Hefty fines to be levied if IPBC public broadcaster delays move to Jerusalem

The proposal is awaiting Knesset approval.

By
August 3, 2016 23:35
2 minute read.
iba

IBA logo. (photo credit: COURTESY OF IBA)

While the Jerusalem City Council insists that the Israeli Public Broadcasting Corporation must be in Jerusalem from day one, the Knesset Economics Committee stands by its Tuesday decision allowing a temporary start outside the city.

However, the committee said the IPBC, now known as Kan (Here), must be in Jerusalem by June 2018. A hefty fine will be imposed for each month the IPBC operates outside the capital.

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A penalty of NIS 10 million per month was initially proposed, but the committee finally adopted a suggestion by chairman Eitan Cabel (Zionist Union) for a more gradual approach. The plan imposes a NIS 2m. fine for the first month of delay and increases the penalty by NIS 2m. per month up to a ceiling of NIS 10m.

Under the proposed regulations, fines would not be paid to the Communications Ministry but to the Finance Ministry, which in all probability would later use the money to help the IPBC with its operating budget.

The proposal is awaiting Knesset approval.

The IPBC, which plans to work out of Modi’in at first, has yet to start operations.

It will replace the Israel Broadcasting Authority.

Deputy Jerusalem Mayor Ofir Berkowitz has repeatedly said there is no justification for starting service outside the city, as long as the existing Israel Broadcasting Authority has suitable properties available downtown and in the Romema neighborhood.

Those IBA facilities are sufficient until the new service moves to its permanent location in the Givat Shaul industrial zone, he said.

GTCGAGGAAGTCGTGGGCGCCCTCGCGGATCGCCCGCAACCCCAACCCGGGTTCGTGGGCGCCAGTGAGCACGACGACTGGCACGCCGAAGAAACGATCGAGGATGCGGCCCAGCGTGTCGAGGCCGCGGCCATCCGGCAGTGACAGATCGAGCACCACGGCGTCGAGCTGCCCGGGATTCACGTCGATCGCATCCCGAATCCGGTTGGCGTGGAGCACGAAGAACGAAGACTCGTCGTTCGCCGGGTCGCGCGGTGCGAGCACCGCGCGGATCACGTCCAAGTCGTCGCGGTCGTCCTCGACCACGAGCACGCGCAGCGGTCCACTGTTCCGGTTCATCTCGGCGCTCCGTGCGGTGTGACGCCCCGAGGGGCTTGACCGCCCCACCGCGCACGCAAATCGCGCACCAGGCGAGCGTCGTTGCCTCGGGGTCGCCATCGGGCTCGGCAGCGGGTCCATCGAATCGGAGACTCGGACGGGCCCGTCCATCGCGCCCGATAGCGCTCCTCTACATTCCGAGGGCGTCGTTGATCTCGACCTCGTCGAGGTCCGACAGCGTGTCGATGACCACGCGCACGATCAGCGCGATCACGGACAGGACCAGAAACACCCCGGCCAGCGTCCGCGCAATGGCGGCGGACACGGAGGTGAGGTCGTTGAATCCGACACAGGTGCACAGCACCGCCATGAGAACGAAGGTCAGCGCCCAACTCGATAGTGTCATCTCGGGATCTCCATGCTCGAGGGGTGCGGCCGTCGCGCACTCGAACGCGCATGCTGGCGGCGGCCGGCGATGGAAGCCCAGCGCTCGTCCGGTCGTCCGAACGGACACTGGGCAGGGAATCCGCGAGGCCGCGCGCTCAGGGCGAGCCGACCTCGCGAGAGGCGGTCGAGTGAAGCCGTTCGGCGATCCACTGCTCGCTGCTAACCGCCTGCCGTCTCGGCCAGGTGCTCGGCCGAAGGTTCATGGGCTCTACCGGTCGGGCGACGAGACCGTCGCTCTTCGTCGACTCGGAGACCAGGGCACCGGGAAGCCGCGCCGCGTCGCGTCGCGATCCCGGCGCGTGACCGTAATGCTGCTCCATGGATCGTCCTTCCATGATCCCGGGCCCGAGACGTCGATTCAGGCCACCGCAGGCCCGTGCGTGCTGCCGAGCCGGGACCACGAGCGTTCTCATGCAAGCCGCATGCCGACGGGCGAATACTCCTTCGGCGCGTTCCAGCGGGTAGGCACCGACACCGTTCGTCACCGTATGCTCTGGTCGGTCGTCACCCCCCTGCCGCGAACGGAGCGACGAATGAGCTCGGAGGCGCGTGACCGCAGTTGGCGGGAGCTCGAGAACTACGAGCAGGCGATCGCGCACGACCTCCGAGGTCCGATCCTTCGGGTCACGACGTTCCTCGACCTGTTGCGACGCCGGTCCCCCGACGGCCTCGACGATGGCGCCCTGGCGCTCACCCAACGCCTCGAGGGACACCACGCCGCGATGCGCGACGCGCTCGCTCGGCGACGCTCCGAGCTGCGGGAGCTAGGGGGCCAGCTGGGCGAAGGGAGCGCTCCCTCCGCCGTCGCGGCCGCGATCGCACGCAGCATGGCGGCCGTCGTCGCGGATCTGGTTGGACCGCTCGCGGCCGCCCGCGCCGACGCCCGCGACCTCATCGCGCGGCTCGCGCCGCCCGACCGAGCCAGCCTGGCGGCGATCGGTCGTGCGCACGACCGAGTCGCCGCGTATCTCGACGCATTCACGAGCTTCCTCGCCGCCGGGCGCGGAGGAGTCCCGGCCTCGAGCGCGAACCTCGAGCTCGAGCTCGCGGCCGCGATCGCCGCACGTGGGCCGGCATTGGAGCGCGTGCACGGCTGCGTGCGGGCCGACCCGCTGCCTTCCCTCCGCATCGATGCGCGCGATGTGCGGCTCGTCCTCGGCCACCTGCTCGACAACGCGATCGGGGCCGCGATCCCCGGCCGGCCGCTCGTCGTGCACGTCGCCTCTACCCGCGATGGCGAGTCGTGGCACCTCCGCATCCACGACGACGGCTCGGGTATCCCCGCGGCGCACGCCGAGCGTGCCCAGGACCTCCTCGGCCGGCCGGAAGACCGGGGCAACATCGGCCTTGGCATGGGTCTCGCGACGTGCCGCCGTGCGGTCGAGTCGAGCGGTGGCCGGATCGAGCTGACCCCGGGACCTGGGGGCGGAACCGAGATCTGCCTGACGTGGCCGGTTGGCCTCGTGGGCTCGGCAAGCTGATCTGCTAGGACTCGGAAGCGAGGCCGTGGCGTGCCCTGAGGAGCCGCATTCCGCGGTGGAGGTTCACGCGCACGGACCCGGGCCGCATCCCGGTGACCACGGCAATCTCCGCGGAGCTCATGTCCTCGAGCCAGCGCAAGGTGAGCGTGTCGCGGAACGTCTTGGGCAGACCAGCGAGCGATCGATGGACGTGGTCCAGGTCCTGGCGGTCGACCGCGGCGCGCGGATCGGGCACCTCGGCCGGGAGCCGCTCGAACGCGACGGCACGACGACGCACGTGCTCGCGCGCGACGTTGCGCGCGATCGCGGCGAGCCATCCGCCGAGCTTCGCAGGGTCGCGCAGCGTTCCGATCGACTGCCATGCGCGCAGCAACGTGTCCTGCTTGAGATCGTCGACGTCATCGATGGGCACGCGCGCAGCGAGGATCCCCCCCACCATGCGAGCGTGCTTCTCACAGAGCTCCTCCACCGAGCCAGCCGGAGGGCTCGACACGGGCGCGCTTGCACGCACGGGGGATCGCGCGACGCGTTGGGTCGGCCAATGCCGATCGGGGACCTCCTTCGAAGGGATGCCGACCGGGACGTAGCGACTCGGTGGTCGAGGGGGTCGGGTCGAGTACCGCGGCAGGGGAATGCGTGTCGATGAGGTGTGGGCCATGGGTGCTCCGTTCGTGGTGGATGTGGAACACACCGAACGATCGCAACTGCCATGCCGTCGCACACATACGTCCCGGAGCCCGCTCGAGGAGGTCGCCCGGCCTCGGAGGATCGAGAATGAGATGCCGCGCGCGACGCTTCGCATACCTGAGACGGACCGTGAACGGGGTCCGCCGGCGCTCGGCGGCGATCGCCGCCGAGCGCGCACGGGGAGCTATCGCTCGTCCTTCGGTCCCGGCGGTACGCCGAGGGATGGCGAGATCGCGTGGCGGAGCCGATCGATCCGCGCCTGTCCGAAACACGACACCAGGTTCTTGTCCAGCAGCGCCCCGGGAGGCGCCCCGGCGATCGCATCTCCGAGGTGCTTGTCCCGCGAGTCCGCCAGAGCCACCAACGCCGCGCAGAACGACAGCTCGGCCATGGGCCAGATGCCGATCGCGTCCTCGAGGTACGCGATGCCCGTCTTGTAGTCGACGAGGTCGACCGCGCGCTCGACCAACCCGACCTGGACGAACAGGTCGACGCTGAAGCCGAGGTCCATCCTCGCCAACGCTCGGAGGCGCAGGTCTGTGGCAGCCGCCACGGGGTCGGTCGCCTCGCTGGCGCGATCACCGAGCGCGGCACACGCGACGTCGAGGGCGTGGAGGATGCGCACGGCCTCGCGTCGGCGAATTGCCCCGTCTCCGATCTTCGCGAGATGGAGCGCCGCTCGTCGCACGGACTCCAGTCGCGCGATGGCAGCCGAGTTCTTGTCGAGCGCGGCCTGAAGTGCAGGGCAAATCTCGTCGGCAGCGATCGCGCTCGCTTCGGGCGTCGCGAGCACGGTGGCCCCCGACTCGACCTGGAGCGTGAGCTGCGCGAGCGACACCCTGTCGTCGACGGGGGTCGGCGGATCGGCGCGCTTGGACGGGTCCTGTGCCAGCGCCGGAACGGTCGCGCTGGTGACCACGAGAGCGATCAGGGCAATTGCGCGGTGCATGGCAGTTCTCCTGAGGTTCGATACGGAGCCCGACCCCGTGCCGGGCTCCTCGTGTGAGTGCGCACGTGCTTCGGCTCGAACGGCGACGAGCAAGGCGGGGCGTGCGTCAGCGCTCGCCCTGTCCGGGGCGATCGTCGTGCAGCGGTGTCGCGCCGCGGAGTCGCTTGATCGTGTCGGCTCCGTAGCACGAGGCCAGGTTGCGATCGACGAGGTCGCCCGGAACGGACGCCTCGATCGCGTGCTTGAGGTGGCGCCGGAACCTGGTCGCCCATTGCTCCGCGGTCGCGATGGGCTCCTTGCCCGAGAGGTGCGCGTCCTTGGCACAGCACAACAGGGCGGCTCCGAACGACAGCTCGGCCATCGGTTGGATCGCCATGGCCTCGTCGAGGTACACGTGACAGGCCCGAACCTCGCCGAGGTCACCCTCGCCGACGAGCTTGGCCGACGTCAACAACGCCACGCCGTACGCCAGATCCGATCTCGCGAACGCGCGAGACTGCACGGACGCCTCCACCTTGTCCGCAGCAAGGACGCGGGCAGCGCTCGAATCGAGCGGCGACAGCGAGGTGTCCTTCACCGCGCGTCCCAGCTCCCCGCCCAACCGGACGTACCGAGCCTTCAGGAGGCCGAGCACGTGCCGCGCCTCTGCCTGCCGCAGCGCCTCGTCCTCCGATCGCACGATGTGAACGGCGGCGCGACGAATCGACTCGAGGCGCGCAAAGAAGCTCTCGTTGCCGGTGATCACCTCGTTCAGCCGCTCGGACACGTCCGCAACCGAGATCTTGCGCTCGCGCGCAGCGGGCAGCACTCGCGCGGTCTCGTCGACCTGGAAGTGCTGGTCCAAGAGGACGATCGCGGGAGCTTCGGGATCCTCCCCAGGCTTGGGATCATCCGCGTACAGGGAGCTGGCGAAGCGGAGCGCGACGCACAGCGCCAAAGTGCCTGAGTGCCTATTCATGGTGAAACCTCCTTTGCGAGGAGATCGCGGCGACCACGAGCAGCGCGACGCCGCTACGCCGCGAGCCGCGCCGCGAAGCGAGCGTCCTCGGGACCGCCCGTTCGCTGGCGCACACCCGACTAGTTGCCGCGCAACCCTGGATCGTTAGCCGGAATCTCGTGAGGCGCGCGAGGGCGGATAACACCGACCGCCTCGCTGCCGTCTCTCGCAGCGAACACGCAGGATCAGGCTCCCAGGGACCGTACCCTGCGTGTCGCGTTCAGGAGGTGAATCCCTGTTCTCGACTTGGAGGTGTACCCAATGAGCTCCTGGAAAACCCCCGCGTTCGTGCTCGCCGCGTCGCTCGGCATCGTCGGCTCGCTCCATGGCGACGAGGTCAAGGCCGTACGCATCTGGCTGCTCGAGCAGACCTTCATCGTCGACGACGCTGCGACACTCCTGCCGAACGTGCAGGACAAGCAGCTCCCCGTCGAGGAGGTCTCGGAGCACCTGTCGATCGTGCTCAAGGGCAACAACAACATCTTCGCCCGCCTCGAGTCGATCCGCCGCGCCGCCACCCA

In an interview on Israel Radio’s Reshet Bet last Wednesday, Yesh Atid chairmen Yair Lapid said his support for the new public broadcaster was based on keeping the IPBC free of political interference. Lapid, a former finance minister, recalled his wholehearted agreement with Gilad Erdan, who was then communications minister. “We must have freedom of expression,” Lapid said, “not just when there’s something positive to say, but also about annoying subjects.”

Politicians do not like being targeted by the media, he said. While Lapid said reports about him have frequently contained inaccuracies, he defended the right of media to criticize politicians, and called such criticism a professional duty.

Actress and entertainer Rivka Michaeli worked for the IBA for 39 years. She blamed low salaries and hard work for corruption there. In an interview published in Haaretz, she said the only way for people to earn a decent salary was to inflate their on-call and overtime hours.

The corruption festered, according to Michaeli, and eventually found its way to the IBA’s upper echelons. Someone at the top must have known and did nothing, she said, expressing hope that control of finances in the new enterprise will be better.


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